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Bonneville Sheriff: Less gun control, more mental health

By By Caleb James, Reporter
Published On: Jan 16 2013 10:44:59 PM CST
Updated On: Jan 16 2013 11:56:50 PM CST

Caleb James reports.

IDAHO FALLS, Idaho -

President Obama's sweeping proposals regarding various measures of gun control are becoming a hot topic with law enforcement and mental health professionals in eastern Idaho.

On Wednesday, Bonneville County Sheriff Paul Wilde almost exactly echoed the sentiments of Madison County Sheriff Roy Klingler who on Tuesday called the gun control measures, "out of control." 

"We're not dealing with the gun itself, it's the person who uses the gun," said Wilde. 

Wilde said a ban on any firearm is a violation of the second amendment, but said special attention must be paid to mental healthcare. 

"What needs to be handled is the issue," said Wilde. "The issue if we look at all of the cases in the last few years, they all have mental health overtones."

Wilde said less attention aimed at a gun ban could be used to address the country's mental healthcare system. Wilde also said a mental health professional should feel safe enough to report a threat of violence. 

In addition to introducing a proposal for sweeping gun reform in his address to the nation on Wednesday, President Obama touched on the question of doctor-patient confidentiality.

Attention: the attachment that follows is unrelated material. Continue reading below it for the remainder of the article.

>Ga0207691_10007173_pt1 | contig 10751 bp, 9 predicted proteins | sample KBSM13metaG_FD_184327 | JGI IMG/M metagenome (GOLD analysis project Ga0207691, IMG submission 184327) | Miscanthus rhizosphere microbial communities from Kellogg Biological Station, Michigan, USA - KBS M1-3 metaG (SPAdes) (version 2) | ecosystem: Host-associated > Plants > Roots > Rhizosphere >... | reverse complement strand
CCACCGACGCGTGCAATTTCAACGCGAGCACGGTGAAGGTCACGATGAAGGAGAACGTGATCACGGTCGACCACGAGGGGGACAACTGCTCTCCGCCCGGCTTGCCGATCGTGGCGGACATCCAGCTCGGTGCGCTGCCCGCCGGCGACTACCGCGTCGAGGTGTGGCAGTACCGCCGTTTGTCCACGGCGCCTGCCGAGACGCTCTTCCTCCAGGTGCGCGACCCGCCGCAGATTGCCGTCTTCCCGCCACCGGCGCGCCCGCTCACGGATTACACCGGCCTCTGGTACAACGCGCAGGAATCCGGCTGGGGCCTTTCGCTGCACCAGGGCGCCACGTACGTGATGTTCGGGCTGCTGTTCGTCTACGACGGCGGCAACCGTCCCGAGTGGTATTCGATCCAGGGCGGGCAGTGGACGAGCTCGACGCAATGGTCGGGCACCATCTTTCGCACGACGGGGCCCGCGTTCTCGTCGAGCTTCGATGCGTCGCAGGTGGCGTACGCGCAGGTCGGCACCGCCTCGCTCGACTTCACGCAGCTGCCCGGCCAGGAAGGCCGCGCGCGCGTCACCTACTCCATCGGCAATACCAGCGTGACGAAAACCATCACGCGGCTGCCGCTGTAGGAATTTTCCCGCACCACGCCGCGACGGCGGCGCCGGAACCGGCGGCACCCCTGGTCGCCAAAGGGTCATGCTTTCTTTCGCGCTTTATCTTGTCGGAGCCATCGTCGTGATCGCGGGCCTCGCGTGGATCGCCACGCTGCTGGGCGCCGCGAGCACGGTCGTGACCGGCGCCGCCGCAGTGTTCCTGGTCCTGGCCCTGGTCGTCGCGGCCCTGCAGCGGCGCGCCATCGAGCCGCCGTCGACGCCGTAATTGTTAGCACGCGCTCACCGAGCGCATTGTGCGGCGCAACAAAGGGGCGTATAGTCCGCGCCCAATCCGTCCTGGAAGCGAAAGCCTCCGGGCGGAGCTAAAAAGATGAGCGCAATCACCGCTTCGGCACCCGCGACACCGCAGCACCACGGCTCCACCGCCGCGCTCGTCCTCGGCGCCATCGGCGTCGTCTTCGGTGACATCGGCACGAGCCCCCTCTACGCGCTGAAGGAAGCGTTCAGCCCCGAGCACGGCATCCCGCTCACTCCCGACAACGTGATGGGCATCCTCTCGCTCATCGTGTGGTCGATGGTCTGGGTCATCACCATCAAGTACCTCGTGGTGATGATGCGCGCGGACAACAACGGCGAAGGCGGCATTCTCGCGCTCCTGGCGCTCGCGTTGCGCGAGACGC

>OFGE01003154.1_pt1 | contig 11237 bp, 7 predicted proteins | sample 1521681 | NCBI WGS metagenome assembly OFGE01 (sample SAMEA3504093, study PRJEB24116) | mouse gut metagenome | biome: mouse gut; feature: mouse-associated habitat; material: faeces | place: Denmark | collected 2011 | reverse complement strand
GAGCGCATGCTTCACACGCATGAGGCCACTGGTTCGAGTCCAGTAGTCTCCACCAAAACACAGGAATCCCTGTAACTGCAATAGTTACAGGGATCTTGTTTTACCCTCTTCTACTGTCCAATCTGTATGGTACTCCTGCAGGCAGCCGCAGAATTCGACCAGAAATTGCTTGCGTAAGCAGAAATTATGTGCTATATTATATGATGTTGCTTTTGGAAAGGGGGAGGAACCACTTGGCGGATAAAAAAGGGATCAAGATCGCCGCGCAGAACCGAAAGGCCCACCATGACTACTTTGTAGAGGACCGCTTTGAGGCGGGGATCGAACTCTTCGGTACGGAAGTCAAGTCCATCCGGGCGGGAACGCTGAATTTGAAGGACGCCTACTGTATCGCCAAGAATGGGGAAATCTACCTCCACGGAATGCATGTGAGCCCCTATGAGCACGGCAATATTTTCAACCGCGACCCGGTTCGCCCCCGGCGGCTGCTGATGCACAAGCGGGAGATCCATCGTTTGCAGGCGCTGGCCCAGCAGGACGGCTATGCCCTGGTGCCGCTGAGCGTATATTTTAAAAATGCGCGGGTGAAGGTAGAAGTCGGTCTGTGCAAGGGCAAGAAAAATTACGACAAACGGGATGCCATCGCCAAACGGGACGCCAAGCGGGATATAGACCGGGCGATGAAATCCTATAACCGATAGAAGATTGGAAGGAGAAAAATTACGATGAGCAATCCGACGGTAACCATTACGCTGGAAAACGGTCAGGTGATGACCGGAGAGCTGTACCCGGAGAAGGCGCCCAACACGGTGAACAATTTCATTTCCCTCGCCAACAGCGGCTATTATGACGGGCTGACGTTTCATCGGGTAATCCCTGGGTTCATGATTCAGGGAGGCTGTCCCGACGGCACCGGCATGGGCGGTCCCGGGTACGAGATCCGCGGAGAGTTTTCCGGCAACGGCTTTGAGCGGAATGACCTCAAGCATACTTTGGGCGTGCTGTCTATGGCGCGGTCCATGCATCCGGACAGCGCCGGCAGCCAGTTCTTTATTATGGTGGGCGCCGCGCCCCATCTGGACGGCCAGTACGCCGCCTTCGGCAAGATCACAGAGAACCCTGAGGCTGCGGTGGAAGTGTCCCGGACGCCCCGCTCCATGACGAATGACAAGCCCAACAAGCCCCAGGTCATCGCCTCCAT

"We will make sure mental health professionals know their options for reporting threats of violence," said Obama. 

At Pearl Health Clinic in Idaho Falls, mental health counselor Quinn Thibodeau said it is already a paramount part of his profession's code of ethics to report threats.

"It has always been there, it's just people forget about it until something like this happens," said Thibodeau. 

What worries Thibodeau is new attention on mental health professionals possibly leading to over-reporting. He said a patient's behavior should be reported to law enforcement only when there are grounds to do so.

"If they seem like they're going to do something drastic based on the context of what they're saying," said Thibodeau. 

Thibodeau said the professional code of ethics requires a viable threat by a patient to be reported to the intended victim of that threat, and law enforcement.  

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